Wednesday, 14 December 2011

MSI repackaging and Microsoft’s Orca tool

orca_transA common task required of those of us who support a large number of managed Windows computers is software repackaging.  The process of repackaging allows you to take a proprietary executable installer provided by a vendor and from this create a Microsoft Installer file (MSI file) suitable for distribution using an enterprise deployment tool such as SCCM. In recent years vendors have become better at supplying MSI files.  This saves you the task of completely repackaging the software, but there are often changes you might wish to make to the default behaviour of the vendor-supplied installer.

This is where Orca comes in.  I’m surprised how unknown this tool is amongst systems administrators.  Although aimed primarily at developers, Orca should be in the armoury of any IT professional with responsibility for Windows application deployment. Orca is a database table editor for MSI files.  It allows you to inspect and amend the underlying structure of an MSI file and to save any changes you wish to make to a separate transform file (MST file).  This means you can keep your original vendor MSI file intact and yet apply organisation-specific changes at install time using the MST file containing your changes.

You can find a basic tutorial here and another here.  Orca can be downloaded here or as part of the  Microsoft Windows SDK here.

Tuesday, 6 December 2011

Active Directory authenticated AirPrint across subnets

44792-64AirPrint is a component of the Apple iOS operating system allowing users to print to supported printers wirelessly from their Apple mobile devices.  iPads and iPhones have become especially popular with the user community and there is a need for users to be able to print from the wireless network to managed network printers.  In an enterprise environment we wish to restrict access to these printers to authenticated users.  Active Directory is the authentication source of choice in many enterprises.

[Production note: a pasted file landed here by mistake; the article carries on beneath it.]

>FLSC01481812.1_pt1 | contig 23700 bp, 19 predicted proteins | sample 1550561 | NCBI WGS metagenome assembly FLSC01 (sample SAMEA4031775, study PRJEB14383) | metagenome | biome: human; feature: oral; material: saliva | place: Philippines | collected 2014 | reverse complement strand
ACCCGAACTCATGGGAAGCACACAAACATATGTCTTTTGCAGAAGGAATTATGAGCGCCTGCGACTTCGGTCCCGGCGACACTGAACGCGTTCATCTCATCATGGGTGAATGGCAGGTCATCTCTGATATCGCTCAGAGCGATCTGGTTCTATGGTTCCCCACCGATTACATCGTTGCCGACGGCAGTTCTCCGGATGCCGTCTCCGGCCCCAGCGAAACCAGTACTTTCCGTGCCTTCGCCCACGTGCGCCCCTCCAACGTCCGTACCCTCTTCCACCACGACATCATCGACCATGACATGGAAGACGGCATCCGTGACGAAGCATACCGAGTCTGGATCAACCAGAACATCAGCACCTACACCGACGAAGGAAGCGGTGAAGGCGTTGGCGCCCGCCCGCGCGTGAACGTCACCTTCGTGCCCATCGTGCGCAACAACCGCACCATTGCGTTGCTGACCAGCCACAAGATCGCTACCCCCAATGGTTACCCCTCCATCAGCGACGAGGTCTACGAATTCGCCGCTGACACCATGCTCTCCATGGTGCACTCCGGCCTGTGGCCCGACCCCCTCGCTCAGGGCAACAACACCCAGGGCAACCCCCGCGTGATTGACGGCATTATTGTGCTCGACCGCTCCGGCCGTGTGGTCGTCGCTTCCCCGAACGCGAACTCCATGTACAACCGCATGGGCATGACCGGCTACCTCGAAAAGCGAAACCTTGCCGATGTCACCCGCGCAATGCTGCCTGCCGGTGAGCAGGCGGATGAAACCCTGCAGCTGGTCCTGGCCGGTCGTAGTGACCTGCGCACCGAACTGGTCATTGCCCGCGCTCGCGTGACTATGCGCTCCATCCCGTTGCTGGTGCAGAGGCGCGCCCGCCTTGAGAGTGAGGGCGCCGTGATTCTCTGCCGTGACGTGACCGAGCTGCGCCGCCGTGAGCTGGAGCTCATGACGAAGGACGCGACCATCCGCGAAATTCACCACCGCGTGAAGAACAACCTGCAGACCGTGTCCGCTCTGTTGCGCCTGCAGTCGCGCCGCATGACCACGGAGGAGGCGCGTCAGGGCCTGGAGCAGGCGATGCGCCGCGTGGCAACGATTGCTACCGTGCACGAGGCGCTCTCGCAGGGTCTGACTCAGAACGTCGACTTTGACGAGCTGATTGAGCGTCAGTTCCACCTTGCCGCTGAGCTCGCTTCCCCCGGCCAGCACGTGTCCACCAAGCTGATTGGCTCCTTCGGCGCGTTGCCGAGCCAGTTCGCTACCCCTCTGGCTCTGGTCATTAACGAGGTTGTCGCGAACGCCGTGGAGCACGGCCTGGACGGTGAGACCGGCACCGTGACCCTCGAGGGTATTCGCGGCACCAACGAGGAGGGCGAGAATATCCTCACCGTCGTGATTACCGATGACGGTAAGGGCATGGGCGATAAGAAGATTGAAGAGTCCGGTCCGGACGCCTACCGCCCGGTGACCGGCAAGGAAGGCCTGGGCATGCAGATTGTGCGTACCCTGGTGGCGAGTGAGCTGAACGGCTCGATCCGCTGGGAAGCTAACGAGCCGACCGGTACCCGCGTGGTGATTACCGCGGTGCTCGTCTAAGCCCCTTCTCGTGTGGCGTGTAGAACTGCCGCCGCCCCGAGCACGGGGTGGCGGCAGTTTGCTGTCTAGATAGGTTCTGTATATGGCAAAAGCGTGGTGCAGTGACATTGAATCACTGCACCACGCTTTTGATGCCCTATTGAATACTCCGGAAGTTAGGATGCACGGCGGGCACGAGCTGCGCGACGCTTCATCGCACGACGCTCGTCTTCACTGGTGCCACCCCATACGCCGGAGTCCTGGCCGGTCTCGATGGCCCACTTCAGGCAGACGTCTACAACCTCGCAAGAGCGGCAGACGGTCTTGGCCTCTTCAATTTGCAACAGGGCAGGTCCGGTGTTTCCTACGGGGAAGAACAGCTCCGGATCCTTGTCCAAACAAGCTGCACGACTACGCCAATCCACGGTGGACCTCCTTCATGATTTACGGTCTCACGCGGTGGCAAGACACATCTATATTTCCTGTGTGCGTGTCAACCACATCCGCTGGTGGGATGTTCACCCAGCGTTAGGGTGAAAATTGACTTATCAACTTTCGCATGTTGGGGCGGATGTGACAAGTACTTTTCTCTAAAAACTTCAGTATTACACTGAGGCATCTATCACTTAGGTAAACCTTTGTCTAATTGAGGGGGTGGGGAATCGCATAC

I have implemented a proof-of-concept setup that allows this.

Solution outline

  1. Install and configure a Linux server on your network.  I chose Centos 6.  Packages mentioned below should be easily installable using your distribution’s package manager.
  2. Configure the Linux server to authenticate against Active Directory.  I used Kerberos for authentication and winbind for user and group naming.There are various guides around to help you with this.
  3. Setup and configure the Common Unix Printing System (CUPS) on the Linux server.  I found that version 1.4.6 worked well with Linux’s Pluggable Authentication Module (PAM) to allow authenticated printing.  Other versions of CUPS seemed to have issues.
  4. Configure a printer queue in CUPS and share it using the Internet Printing Protocol (IPP).  Ensure the queue is restricted to authenticated users (use the “authenticated” rather than the “default” policy).
  5. Implement DNS-SD to advertise the CUPS print queue to iOS wireless clients.  This allows AirPrint to work across subnets without relying on broadcast transmission of packets.  Make sure your DHCP server is giving out the right DNS search path to wireless clients.

Now when you print from an iOS device on the wireless network, the IPP printer advertised via DNS-SD should appear in the printers list.  When you attempt to print, you should be asked for your AD username and password.  Once supplied, the job will be accepted by CUPS and sent to the network printer.

Taking things further

If you have configured winbind to correctly resolve AD groups, you can restrict certain print queues to certain groups using the CUPS admin web interface.

If you use a print charging system such as PaperCut, you can install the Linux print provider on the server and account for any print jobs sent from iOS devices.  PaperCut 11.6 has introduced an iOS solution, but this depends on the user completing a two-stage process to print.  I believe the above solution is more elegant from a user perspective.